Thousands of gay marriages performed in Canada for same-sex couples who traveled to the country to get married may not be legal.
The Canadian government is arguing in a Toronto court case that non-residents who were wed in Canada are only considered married if gay marriage is also legal in their home country or state, The Globe and Mail reported.
At issue is a document filed by the Canadian government in a test case involving a lesbian couple who were married in Toronto in 2005, and are now seeking a divorce.
A Department of Justice lawyer reportedly argued that the marriage was not legal in Canada because the couple could not have been legally married in Florida or England, where the two lived.
Or in other words, the couple cannot divorce because they were never really married.
The government’s hard line has cast sudden doubt on the rights and legal status of couples who wed in Canada after a series of court decisions opened the floodgates to same-sex marriage. The mechanics of determining issues such as tax status, employment benefits and immigration have been thrown into legal limbo.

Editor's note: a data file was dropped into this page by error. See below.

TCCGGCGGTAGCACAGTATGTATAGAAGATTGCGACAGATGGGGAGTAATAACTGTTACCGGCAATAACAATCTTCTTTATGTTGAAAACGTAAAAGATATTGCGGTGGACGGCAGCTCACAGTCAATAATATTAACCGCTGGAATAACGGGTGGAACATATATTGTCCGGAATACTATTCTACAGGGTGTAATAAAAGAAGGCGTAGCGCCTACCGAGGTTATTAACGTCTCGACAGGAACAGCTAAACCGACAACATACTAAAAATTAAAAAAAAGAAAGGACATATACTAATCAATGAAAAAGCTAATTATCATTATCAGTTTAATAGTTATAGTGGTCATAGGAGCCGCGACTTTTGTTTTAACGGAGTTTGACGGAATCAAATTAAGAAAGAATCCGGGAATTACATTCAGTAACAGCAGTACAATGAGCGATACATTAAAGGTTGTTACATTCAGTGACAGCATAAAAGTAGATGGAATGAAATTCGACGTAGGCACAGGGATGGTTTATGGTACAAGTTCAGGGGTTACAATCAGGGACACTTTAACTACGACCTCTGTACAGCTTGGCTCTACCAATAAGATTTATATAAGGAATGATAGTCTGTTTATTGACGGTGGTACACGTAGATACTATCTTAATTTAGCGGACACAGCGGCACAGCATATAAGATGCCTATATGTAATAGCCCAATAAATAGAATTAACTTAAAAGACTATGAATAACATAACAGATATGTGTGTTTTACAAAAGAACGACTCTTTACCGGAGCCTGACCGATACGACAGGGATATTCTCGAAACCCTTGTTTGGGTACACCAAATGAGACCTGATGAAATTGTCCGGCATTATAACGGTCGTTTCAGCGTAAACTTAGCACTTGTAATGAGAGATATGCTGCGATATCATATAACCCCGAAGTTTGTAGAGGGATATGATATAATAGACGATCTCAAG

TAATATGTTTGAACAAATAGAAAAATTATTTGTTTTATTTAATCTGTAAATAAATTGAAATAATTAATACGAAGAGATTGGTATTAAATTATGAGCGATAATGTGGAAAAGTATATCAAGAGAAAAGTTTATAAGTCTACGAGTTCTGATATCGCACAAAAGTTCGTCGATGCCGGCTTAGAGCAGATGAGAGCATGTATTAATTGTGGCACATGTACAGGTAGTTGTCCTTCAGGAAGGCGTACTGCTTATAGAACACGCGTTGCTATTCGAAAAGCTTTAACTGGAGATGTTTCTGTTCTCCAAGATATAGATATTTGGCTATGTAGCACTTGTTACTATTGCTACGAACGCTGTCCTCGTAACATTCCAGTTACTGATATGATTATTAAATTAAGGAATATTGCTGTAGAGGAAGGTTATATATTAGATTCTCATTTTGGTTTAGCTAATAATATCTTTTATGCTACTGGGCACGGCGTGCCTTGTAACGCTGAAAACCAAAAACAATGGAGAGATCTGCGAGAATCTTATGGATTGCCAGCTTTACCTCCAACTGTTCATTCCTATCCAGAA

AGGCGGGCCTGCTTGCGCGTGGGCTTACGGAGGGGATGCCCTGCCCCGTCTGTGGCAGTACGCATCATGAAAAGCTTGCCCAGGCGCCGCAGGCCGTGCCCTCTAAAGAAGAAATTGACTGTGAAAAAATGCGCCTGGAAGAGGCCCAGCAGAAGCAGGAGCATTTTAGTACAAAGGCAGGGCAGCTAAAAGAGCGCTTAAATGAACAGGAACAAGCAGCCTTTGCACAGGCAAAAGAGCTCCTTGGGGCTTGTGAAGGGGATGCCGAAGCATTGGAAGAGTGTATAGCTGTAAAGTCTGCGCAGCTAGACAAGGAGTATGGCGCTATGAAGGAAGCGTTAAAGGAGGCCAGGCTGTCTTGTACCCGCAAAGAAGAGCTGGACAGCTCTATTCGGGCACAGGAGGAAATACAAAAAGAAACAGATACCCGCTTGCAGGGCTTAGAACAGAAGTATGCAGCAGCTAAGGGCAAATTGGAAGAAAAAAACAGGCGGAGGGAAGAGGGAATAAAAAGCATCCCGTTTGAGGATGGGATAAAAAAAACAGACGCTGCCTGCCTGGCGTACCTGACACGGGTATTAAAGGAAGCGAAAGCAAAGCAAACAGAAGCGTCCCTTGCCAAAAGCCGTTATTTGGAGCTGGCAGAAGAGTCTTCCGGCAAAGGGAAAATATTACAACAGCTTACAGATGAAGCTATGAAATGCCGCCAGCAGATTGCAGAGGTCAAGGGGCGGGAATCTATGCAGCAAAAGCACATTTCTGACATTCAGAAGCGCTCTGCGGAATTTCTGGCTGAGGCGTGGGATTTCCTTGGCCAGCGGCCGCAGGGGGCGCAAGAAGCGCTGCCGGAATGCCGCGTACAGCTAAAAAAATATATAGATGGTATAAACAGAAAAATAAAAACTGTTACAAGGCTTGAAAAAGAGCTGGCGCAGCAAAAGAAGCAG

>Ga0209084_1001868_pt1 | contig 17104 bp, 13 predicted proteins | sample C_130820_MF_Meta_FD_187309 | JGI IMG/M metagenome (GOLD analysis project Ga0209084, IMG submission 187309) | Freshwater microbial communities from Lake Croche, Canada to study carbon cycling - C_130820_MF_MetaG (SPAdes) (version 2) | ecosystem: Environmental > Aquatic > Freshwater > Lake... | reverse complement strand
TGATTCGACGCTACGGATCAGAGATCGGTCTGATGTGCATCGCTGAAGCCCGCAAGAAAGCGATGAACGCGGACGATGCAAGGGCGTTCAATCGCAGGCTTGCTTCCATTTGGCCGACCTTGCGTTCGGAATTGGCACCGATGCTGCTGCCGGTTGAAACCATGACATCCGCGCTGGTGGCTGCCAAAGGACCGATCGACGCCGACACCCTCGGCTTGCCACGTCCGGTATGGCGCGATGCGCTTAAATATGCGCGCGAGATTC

Martha McCarthy, a Toronto lawyer who represents the couple (who cannot be named because of a court order), told The Globe and Mail that the government’s position is "scandalous" and "an offensive to their dignity and human rights."
Same-sex marriage in Canada was effectively legalized by court decisions in 2004, and in 2005 became law under a bill passed by the Liberal government.
The Conservative Party, under Prime Minister Stephen Harper, has been in power since 2006.
The Globe and Mail said that some 15,000 same-sex marriages have taken place in Canada since 2004, including more than 5,000 involving couples from other countries.
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